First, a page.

September 10, 2020 by comms

Do you listen to your organization?

“The word is half his that speaks, and half his that hears it.” said Michel de Montaigne. The pandemic has forced managers to be very present in the day-to-day of the company and to listen to what is happening. A time of uncertainty, plagued with not very encouraging news, in which teams work remotely, favours corporate culture (if it existed) to quickly dissolve in the processes. And for this reason, it is more necessary than ever to take the pulse of the organization, understand what moves teams, know their doubts and fears, and listen to their needs. We need internal communications.

A few years ago, speaking with an HR manager in the banking sector, he recognized a certain envy towards the marketing departments of companies. “They have defined the type of consumer, they know what they look at on the shelf, the frequency of purchase … We at human resources should have this knowledge of our employees” he explained. “We are an internal marketing department.”

And the need to listen and to understand has increased with the pandemic. So: what do we do? Do we have to work to maintain the culture of the organization or do we turn to short-term solutions to solve problems? Is it possible to be flexible without losing our essence? And most importantly: how to survive when sales drop?

1 First, listen to your teams

The pandemic impacts us very unevenly. There are workers very affected by uncertainty. Some may have even suffered the pain of the health crisis in the first person. Others will be more sceptical and will consider that the alarm created is excessive or will even attribute it to a dark planetary plot.

Do you know what your teams think? A mechanism for continuous listening to teams must be designed to sound the mood of the organization. For example: surveys to determine the level of fear, group calls in which a few minutes are reserved to find out the emotional state, one-to-one calls in which the direct manager can talk informally with his or her colleagues.

Do you know your teams feelings?

2 Bring your organization’s culture to life.

Any decision made in the short term must be understood within the essence of the company. If we just swerve to avoid obstacles, it is very likely that we will lose our team on the way and may end up in the ditch.

Therefore, you should always design an internal communications plan and make corporate culture visible. And make sure that any decision that has to be made to face the current situation is framed in this culture: salary reductions, temoporary lay-offs, divestments …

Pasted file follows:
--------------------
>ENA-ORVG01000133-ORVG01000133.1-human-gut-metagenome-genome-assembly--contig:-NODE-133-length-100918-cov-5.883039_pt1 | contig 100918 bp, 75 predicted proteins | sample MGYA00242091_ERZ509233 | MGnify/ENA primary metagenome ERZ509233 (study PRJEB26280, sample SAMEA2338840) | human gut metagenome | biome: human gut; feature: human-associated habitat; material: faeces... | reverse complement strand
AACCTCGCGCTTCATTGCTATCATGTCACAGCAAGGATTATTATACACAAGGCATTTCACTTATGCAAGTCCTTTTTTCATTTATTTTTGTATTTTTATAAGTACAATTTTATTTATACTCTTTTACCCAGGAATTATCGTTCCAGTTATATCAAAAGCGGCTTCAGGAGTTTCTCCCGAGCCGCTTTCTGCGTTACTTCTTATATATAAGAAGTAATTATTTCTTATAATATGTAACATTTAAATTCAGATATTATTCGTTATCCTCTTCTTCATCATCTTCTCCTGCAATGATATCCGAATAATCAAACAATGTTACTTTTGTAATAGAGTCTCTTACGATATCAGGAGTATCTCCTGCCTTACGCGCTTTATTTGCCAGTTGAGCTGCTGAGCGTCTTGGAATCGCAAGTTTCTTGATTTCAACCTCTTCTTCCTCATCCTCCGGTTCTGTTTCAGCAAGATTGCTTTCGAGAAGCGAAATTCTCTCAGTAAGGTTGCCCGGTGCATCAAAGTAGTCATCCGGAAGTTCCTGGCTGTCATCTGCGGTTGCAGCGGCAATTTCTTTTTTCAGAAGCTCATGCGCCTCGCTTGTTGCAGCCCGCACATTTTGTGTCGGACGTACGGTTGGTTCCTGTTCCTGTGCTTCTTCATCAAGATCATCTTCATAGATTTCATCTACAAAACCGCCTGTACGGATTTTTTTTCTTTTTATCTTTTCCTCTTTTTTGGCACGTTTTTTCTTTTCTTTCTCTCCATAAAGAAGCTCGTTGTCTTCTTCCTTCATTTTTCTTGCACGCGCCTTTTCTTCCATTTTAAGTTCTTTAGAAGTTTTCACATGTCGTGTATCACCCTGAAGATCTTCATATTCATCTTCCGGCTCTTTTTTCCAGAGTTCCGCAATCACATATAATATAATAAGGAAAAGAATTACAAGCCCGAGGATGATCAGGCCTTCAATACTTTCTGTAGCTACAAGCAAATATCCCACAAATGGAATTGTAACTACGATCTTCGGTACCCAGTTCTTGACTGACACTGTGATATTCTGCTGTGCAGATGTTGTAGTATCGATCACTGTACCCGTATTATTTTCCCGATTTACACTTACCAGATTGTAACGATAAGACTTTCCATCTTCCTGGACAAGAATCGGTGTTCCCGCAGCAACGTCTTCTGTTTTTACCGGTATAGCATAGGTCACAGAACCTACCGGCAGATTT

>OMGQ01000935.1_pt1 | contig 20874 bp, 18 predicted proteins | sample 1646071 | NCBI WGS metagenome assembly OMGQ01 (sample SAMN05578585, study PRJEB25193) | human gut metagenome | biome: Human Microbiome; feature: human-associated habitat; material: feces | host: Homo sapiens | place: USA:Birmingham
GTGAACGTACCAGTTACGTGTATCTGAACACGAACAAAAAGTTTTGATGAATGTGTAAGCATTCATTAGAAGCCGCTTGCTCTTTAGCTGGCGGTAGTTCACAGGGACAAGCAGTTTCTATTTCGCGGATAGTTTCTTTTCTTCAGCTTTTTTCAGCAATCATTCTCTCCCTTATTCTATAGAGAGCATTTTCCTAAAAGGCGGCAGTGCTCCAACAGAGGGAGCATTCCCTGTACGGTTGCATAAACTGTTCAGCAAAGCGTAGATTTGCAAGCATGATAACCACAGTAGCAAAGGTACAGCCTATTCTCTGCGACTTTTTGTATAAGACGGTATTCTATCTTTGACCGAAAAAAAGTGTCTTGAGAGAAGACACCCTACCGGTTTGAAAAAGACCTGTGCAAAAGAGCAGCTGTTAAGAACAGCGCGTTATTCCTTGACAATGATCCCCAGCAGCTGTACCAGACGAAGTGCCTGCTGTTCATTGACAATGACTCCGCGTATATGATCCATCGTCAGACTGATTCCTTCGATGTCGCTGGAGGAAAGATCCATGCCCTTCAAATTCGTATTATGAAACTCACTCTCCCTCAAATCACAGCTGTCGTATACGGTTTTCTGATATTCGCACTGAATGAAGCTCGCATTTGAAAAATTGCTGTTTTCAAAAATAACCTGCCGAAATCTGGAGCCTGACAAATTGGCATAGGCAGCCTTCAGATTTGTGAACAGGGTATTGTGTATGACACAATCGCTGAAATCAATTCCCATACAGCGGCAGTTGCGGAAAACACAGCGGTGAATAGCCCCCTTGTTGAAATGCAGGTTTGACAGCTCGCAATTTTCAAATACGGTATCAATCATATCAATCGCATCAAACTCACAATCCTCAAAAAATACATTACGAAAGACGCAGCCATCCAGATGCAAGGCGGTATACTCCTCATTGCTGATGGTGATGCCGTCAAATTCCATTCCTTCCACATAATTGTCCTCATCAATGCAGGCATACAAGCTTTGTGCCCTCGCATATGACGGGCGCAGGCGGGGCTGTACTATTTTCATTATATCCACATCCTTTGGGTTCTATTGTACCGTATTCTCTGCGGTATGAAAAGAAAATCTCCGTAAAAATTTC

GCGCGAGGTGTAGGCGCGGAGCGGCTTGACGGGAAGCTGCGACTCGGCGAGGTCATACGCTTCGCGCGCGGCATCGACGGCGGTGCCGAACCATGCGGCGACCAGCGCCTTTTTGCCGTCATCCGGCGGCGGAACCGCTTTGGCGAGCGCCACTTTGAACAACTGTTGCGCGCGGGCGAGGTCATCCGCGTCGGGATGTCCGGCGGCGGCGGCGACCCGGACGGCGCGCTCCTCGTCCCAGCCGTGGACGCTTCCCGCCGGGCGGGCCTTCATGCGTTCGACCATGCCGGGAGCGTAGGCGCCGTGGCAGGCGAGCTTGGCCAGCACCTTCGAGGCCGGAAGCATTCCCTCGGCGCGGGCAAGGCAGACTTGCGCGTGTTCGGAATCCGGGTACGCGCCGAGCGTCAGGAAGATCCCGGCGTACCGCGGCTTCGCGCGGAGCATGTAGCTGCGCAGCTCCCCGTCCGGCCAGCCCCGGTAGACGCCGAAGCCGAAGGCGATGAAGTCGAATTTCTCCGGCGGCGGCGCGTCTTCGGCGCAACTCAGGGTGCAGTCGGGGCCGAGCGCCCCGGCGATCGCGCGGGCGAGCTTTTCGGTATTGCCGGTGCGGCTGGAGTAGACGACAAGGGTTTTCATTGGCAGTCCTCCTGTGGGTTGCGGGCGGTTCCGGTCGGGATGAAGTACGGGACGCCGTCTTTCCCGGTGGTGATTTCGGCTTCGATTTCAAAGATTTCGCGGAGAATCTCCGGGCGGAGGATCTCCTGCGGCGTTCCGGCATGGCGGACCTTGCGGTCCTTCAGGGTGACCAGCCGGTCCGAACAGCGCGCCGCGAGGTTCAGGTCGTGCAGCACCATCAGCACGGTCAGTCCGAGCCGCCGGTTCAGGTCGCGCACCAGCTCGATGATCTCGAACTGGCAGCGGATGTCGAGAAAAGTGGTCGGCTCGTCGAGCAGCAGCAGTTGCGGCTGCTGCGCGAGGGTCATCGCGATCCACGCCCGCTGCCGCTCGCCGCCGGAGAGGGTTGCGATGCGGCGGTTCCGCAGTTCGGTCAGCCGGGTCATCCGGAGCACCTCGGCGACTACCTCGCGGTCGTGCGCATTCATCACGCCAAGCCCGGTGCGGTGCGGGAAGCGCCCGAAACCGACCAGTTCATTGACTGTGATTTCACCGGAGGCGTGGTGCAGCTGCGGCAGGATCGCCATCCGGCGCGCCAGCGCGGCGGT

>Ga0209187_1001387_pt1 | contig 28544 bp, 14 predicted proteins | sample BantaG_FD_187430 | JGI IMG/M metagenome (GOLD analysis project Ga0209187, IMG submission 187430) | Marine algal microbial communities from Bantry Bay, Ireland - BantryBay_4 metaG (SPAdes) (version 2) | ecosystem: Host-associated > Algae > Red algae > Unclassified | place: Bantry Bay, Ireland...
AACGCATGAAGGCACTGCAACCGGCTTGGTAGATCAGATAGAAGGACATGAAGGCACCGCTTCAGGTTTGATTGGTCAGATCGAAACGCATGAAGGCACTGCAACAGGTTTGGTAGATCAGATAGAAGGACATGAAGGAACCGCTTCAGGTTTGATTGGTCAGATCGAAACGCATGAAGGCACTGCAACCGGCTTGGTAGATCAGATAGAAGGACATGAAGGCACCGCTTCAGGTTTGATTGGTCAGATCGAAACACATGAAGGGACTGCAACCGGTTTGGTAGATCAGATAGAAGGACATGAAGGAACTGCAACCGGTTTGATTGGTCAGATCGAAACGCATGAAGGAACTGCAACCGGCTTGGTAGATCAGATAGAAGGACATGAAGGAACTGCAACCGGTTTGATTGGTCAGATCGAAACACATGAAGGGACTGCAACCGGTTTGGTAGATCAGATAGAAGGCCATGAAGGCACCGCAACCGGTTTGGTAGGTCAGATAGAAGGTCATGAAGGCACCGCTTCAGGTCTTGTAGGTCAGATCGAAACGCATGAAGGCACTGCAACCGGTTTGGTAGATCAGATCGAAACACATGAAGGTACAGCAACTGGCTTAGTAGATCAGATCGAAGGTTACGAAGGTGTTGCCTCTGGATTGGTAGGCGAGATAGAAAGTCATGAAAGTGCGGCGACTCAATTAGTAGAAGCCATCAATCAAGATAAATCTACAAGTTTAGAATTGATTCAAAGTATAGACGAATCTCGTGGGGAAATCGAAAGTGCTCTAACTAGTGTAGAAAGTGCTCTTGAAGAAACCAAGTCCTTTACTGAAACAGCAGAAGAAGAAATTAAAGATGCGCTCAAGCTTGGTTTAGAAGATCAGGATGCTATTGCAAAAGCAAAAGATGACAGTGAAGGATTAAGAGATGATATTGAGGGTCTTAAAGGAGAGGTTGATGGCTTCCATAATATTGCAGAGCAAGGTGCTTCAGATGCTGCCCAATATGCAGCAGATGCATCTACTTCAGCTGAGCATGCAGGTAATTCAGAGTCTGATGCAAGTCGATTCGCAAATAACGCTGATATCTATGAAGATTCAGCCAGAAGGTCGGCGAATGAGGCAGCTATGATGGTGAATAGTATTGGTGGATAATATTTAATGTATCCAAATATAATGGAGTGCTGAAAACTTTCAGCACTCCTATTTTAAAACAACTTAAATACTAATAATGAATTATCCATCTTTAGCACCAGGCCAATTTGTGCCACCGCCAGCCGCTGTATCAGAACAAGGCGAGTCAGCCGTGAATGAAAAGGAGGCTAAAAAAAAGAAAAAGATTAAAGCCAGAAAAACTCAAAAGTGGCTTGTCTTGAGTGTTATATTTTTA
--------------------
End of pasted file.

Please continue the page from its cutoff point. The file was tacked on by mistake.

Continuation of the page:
Remember that visibility is a must for culture to prevail in the organization: it has to be present in most of the company’s actions, and even more so in a remote environment. Communicate, communicate and communicate.

3 Be transparent

Teams will understand those decisions explained transparently much better. When speaking, we must take into account the certainties: what we know that will or will not happen; as well as uncertainties, which must be limited as much as possible. Dull organizations, lacking a strong culture, in which the management team does not assume the leadership that is expected, and the decisions are not communicated as the teams expect, may face a difficult time.

4 A More human communication

Sometimes internal communication has sinned from being overly informative and one-way driven. The communication flow goes from the management to the employees, and information of a rather technical content is provided: schedules, protocols, risk prevention, compliance … Now, you need to connect emotionally with the teams. It is the moment of a more emotional communication. Create spaces and moments that facilitate it.

We need more emotional communications

5 Bring your CEO on stage

At this time, it should be the CEO and the management team who come to the forefront to give the appropriate explanations: This helps generate a higher empathy and credibility for the future. The sense of leadership must be present at all times. At this point, it is convenient to adapt the company’s narrative to the COVID situation, but we will talk about this in another post.

6 Work hard to maintain the reputation of your organization

In difficult times such as these, in which there are temporary or permanent layoffs, it must be taken into account that the reputation of our company depends on all those with whom we interact: including former colleagues. We all know the sad image of the security officer who gives you 10 minutes to collect your belongings in a cardboard box and leave the company without having the chance to say goodbye to your colleagues.

The memory that people who lose their jobs keep of our company is extremely important. Put in place exit protocols to limit the difficulty of the trance, empathize with each person and provide the support you can offer as an organization.

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